The Financial Times is touting it as 'Germany's Anti Europe Party'. The Alternative fur Deutschland - AfD has won about 7.5% in the European Union elections over the weekend. This is surely sending a message. The question is which one: anti immigration, mass populism, or de-frocking the giant EU bureaucracy of all its layers and trying to make it a sleeker and more elegant version?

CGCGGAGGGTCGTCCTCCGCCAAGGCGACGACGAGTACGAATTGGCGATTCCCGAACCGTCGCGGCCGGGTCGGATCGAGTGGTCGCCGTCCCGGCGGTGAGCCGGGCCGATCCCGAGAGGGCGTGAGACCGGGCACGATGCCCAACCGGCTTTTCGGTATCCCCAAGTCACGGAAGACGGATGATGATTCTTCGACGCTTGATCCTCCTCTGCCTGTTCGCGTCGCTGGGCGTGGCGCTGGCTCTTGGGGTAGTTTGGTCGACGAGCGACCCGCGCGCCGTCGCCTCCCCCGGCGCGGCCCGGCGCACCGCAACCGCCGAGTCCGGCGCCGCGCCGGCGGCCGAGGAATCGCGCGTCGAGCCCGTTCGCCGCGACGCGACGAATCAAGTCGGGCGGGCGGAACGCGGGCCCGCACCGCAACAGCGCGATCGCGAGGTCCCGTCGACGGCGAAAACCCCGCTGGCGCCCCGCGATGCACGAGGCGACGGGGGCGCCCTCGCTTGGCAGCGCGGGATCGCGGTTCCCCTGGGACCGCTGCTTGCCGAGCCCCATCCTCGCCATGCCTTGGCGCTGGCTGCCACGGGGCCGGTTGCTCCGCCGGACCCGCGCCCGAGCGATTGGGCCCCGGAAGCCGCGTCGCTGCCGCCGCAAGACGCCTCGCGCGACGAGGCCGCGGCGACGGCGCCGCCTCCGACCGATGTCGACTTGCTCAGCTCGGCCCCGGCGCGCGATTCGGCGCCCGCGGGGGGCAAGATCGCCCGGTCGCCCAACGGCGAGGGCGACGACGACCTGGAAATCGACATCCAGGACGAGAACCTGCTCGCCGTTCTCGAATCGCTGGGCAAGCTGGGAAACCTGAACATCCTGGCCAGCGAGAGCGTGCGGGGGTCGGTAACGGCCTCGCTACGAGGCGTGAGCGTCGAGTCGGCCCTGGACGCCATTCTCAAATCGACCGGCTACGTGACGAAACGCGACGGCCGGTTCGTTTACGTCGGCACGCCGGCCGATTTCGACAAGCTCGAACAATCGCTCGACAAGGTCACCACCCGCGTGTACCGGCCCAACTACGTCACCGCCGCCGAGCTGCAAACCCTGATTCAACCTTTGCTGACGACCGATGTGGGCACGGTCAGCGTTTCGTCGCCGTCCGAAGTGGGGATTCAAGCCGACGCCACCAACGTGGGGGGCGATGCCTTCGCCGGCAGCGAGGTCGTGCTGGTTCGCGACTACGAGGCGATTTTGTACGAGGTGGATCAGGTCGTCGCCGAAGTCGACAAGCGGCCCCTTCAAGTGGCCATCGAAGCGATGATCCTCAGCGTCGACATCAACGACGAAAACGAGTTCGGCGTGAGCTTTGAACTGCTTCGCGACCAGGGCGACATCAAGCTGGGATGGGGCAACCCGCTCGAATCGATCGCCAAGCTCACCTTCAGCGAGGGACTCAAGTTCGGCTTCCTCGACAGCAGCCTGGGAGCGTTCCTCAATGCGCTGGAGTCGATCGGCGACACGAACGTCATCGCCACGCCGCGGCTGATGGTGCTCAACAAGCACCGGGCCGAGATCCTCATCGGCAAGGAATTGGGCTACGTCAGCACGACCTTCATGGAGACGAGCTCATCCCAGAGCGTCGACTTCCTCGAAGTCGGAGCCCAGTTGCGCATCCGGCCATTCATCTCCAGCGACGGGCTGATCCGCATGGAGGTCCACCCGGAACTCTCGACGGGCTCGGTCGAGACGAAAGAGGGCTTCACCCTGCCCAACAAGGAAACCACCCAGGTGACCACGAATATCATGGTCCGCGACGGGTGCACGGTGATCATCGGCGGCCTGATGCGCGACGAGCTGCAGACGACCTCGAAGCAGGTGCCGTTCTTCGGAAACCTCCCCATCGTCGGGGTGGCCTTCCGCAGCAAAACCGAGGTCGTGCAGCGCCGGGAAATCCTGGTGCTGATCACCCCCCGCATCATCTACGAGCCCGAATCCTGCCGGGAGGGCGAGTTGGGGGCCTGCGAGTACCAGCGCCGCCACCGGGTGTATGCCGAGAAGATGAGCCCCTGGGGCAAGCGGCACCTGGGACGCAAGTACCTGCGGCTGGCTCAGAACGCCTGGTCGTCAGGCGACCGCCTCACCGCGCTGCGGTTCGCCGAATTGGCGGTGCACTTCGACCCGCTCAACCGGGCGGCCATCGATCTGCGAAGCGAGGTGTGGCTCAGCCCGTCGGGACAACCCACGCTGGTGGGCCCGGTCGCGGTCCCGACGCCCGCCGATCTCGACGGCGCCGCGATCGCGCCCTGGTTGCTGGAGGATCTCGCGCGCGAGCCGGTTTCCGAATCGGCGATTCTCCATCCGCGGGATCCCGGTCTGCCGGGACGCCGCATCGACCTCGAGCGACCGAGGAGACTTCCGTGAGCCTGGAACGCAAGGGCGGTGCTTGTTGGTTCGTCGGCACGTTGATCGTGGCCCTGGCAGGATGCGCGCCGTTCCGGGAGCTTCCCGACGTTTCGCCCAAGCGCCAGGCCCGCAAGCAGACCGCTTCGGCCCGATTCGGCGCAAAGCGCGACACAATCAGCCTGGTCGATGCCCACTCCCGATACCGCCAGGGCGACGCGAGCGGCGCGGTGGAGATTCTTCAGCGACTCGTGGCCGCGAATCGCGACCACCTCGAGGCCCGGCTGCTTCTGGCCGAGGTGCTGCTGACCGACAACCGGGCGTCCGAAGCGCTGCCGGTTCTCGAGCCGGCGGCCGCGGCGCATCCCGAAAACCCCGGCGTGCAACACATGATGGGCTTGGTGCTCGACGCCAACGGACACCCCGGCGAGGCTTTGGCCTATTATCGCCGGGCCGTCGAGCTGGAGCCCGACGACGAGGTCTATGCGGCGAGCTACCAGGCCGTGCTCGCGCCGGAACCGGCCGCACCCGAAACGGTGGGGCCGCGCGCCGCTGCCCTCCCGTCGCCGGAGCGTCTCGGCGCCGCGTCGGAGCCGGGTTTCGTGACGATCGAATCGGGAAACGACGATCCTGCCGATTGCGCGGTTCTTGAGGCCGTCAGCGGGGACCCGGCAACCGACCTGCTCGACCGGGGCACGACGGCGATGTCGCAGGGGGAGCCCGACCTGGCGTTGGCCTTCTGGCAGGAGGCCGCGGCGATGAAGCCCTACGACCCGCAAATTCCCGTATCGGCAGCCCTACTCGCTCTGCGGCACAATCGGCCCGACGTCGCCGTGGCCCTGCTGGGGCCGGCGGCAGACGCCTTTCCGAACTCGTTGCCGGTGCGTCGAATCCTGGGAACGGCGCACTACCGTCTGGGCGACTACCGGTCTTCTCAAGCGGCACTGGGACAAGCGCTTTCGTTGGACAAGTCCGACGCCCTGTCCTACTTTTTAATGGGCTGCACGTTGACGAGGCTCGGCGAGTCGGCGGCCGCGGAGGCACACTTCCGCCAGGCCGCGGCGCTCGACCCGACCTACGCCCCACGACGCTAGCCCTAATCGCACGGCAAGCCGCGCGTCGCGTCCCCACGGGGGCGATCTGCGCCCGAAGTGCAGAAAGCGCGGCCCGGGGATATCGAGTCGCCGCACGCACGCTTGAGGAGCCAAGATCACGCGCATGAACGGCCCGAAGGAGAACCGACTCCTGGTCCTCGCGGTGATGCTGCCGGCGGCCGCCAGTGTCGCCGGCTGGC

But some critics see the AfD as nothing less than the latest attempt to revive German nationalism, despite its terrible history, and using the euro crisis to gain support. One political opponent recently condemned Mr Lucke as a “disguised salon fascist”. The 51-year-old economics professor rejects such attacks. Like other rightwing EU parties, Mr Lucke wants a Europe of nation states – not a federal Europe – and promises to take an axe to the Brussels bureaucracy.